With our strategic location, efficient inter-modal transport system and professional workforce, Hong Kong is well-positioned to provide logistics solutions tailored for the high-end market segment, such as pick-and-pack, repair and return, as well as inventory management of time-sensitive or temperature-sensitive products. These important qualities have made Hong Kong an ideal place for the distribution of high-value products and brand-name goods. That is why many international companies have chosen to set up regional distributional centres in Hong Kong.

     To maintain Hong Kong's competitiveness and contribution as a regional hub, we continuously enhance our capabilities to meet the evolving needs of regional trade and supply chain development.

     Despite the scarcity of land in Hong Kong, the Government remains committed to identifying suitable sites to promote the development of modern logistics. In the medium to long term, we have earmarked new land in the western New Territories for developing multi-storey purpose-built logistics facilities with excellent connectivity to the International Airport - they will only take 15 minutes to reach the Airport via a new highway which is under construction (namely the Tuen Mun - Chek Lap Kok Link), expected to be completed in 2018.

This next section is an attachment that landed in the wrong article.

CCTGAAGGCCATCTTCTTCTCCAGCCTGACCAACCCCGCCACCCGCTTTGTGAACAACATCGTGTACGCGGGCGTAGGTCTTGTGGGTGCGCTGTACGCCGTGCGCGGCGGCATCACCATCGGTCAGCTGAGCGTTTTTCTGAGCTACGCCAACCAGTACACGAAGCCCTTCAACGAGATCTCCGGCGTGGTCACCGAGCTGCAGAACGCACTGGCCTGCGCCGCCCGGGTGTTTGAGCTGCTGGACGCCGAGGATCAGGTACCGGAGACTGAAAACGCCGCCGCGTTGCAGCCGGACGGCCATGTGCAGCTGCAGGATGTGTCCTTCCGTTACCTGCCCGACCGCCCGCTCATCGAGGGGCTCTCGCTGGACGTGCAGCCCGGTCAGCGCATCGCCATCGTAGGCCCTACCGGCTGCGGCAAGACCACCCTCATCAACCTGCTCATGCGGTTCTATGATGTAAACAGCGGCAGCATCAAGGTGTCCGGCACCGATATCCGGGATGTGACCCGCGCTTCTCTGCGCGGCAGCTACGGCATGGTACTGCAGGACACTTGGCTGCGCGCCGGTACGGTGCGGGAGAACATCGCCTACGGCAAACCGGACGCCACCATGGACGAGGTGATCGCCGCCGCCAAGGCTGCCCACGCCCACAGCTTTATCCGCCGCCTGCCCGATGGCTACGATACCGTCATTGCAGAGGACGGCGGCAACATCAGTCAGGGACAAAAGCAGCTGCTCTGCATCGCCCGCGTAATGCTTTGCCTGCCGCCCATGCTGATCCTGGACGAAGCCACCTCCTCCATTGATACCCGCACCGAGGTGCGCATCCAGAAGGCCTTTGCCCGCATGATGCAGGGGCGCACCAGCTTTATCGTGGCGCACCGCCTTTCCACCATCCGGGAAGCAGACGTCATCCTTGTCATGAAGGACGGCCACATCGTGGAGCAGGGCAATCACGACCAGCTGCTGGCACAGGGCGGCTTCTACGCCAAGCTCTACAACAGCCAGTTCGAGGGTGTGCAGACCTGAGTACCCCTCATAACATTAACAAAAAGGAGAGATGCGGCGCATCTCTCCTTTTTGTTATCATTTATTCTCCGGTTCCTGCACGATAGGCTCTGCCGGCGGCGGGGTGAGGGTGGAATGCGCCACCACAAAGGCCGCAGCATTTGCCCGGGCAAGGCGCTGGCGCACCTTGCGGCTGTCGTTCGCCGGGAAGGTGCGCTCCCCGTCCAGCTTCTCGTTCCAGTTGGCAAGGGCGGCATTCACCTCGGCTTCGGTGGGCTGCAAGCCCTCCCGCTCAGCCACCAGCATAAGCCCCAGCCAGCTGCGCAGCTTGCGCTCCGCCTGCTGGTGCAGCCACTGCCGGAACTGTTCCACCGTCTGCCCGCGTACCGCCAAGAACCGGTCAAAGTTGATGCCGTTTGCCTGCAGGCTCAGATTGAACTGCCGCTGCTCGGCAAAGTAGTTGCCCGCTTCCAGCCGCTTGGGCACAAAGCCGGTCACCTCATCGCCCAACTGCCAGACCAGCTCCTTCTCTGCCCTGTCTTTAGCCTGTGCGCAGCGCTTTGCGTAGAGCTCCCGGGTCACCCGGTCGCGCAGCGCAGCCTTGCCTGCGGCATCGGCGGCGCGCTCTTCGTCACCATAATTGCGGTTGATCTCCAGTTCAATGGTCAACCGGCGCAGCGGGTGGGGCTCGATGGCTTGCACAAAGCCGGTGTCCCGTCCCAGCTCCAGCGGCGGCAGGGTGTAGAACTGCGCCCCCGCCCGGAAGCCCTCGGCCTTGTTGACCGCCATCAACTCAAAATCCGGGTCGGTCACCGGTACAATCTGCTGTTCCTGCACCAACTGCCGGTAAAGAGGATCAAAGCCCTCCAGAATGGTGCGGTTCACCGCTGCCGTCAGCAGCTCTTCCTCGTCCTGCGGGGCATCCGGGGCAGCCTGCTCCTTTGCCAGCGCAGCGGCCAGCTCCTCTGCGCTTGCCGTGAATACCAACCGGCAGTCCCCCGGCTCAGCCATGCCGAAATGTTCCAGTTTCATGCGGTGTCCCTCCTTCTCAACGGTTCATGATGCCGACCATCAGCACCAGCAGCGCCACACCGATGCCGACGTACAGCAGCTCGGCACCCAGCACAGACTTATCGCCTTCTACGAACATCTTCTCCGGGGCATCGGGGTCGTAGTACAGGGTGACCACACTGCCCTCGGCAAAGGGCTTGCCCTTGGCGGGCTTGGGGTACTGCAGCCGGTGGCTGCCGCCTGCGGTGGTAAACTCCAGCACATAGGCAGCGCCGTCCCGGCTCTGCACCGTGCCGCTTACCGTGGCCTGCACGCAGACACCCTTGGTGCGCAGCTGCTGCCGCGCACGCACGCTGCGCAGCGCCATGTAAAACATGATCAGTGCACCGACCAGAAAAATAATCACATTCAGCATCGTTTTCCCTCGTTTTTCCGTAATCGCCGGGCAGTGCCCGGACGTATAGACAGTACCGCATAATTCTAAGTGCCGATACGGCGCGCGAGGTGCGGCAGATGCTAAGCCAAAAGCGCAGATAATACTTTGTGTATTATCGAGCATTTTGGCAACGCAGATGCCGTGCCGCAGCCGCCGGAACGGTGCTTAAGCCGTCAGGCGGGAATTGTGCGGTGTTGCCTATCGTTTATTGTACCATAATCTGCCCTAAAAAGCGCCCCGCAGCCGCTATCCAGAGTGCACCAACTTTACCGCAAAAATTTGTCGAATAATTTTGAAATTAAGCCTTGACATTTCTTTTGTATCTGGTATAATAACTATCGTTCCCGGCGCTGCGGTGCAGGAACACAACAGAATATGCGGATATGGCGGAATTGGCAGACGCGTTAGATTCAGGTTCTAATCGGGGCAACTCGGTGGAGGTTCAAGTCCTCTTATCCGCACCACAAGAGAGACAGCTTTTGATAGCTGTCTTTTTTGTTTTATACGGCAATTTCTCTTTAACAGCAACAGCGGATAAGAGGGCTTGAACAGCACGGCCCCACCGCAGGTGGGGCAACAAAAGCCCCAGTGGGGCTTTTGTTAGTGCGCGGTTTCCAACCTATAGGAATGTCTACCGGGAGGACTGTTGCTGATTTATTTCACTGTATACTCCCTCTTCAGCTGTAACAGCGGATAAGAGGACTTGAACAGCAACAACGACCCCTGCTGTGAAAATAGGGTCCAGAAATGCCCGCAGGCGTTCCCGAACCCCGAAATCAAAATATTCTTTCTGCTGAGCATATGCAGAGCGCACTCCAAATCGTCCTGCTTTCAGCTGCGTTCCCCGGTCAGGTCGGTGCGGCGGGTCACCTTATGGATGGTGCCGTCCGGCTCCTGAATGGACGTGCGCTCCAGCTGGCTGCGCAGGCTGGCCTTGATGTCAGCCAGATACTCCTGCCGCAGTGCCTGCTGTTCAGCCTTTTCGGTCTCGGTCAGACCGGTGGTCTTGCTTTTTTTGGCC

Human capital is Hong Kong's most valued asset and critical for the logistics sector to move up the value chain. Logistics-related studies have formed a core part of many business degree programmes, or as part of engineering degree programmes in our universities and tertiary institutions. We are planning to increase the number of subsidised places for logistics-focused undergraduate programmes to groom more professional workforce for the industry. We also support vocational training for various skill sets to meet the industry's demands.

     Sustainable development of the logistics industry hinges on close partnership with market and professional stakeholders to formulate sound policies and relevant initiatives. The Hong Kong Logistics Development Council, a very important advisory council of the Government, which I chair serves to provide a forum for such partnership.